What is scleral buckling?
Scleral buckling is a type of eye surgery to repair a detached retina and restore
The retina is a layer of nerve cells at the back of your eye. These cells use light
to send visual information to your brain. Retinal detachment happens when part or
all of your retina detaches from the back inner wall of your eye. When that happens,
your retina does not work normally. Vision is lost in all or part of your retina.
If not treated right away, it can cause lifelong (permanent) vision loss.
Your eye surgeon may do scleral buckling under local or general anesthesia. During
this surgery, your eye surgeon will expose your eyeball. They may use a freezing tool
to help seal your retina back together. After that, your surgeon may use a small silicone
band (scleral buckle) to hold your retina in place.
Why might I need scleral buckling?
Certain factors make it more likely that you will have a retinal detachment. These
Most of the time, the retinal detachment happens suddenly on its own. But in rare
cases, an eye injury can cause it as well.
If you have a retinal detachment, you will likely need some sort of surgery. You might
have an increase of floaters in your eye. These look like little specks or cobwebs
that float in your field of vision. These floaters can be so dense that they impair
your vision. You might also have light flashes in your eye or a curtain over your
field of vision.
If you have these symptoms, you may need an emergency surgery to reattach the retina.
This can restore your vision.
Eye care providers sometimes treat retinal detachment with a less invasive procedure
called pneumatic retinopexy. This procedure can't treat all types of retinal detachments.
If you have a complex retinal detachment, you may also need another surgery called
a vitrectomy. All of these methods can successfully fix a detached retina. Ask your
eye care provider about the benefits and risks of all your treatment choices.
What are the risks of scleral buckling?
Most people do well with scleral buckling surgery. But complications do sometimes
happen. Your risks may depend on your age, your health conditions, and the specifics
of your retinal detachment. Risks of the procedure include:
Scar tissue forms on or under the retina, causing another retinal detachment (proliferative
Detachment of the eye layer under your retina (the choroid)
Bleeding in your eye
Increased pressure in your eye
New retinal tears
There is also a risk that a retinal detachment will come back and that you will need
How do I get ready for scleral buckling?
Ask your eye care provider what you need to do to get ready for scleral buckling surgery.
Ask if you need to stop taking any medicines before the procedure. Follow any directions
you are given for not eating or drinking before the surgery.
Your eye care provider may want to use special tools to shine a light in your eye
and check your retina. You will need to have your eyes dilated for your eye exam.
You also might have an ultrasound of your eye. This helps your eye care provider see
the retinal detachment.
What happens during scleral buckling?
Talk with your eye surgeon about what to expect during your surgery. The details may
vary a bit. The surgery will be done in an operating room. In general, during the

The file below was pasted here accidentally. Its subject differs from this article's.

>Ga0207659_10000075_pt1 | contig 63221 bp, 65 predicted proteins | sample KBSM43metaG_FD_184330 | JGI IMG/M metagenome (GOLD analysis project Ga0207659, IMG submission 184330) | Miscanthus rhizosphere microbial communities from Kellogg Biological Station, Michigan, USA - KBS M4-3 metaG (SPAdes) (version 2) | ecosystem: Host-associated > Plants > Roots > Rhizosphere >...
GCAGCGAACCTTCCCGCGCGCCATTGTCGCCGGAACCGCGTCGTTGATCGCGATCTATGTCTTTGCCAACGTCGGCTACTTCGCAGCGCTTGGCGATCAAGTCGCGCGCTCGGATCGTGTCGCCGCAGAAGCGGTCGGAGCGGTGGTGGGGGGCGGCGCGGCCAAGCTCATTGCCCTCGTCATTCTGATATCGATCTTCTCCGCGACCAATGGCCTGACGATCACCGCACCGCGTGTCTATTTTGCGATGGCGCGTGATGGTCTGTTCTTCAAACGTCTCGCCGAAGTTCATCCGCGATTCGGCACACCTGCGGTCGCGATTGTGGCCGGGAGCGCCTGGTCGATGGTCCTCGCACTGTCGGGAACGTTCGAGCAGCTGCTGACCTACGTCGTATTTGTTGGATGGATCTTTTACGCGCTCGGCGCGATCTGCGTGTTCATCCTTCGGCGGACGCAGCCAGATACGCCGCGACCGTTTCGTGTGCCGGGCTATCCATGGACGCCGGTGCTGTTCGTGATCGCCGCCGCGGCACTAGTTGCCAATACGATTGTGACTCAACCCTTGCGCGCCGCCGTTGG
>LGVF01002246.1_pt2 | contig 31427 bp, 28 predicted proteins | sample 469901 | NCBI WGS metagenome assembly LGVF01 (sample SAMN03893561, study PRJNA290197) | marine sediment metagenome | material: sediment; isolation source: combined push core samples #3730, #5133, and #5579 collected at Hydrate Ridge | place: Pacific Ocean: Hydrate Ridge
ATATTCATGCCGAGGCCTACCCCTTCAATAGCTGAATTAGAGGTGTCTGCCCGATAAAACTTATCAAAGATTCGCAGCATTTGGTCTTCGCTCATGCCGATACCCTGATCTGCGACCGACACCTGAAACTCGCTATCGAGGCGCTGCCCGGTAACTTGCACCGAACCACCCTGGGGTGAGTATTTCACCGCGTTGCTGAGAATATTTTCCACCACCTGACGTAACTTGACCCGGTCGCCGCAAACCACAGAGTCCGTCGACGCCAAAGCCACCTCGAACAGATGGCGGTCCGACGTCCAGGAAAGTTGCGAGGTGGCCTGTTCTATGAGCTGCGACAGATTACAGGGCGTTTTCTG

You may be given medicine (anesthesia) to put you to sleep. If this is the case, you
will sleep deeply during the surgery. You won't remember it afterward.
In other cases, you may be awake during the surgery. You will be given a medicine
to help you relax. In this case, your eye care provider will use an injection to make
sure you don't feel anything.
Your eye care provider will give you eye drops to dilate your eye.
Your surgeon will expose your eye, making a cut (incision) in the outer layer of your
Your surgeon will use a special tool (ophthalmoscope) to view your retina.
Your surgeon will use a device to seal your retina back together. In most cases, your
surgeon will do this with a freezing device that seals the retina to the inner wall
of the eye.
Your surgeon will place a very small silicone band (buckle) around the outside of
your eye like a belt. This helps to make sure that your retina stays in place.
Some fluid may be drained from under your retina.
An antibiotic ointment may be applied to your eye to help prevent infection.
You will be given a patch to cover up your eye.
What happens after scleral buckling?
Ask your eye care provider about what you should expect after your surgery. In most
cases, you will be able to go home the same day. Plan to have someone drive you home.
Follow your healthcare provider’s instructions about eye care. You may need to take
eye drops with antibiotics to help prevent infection. Your eye may be a little sore
after the procedure. But you should be able to take over-the-counter pain medicines
as directed. You may need to wear an eye patch for a day or so.
You will need close follow-up care with your surgeon to see if the procedure was effective.
You may have a scheduled appointment the day after the procedure. Tell your surgeon
right away if you have reduced vision or more pain or swelling around your eye. If
the procedure does not work, you may need to have another surgery.
Before you agree to the test or the procedure make sure you know:
The name of the test or procedure
The reason you are having the test or procedure
What results to expect and what they mean
The risks and benefits of the test or procedure
What the possible side effects or complications are
When and where you are to have the test or procedure
Who will do the test or procedure and what that person’s qualifications are
What would happen if you did not have the test or procedure
Any alternative tests or procedures to think about
When and how you will get the results
Who to call after the test or procedure if you have questions or problems
How much you will have to pay for the test or procedure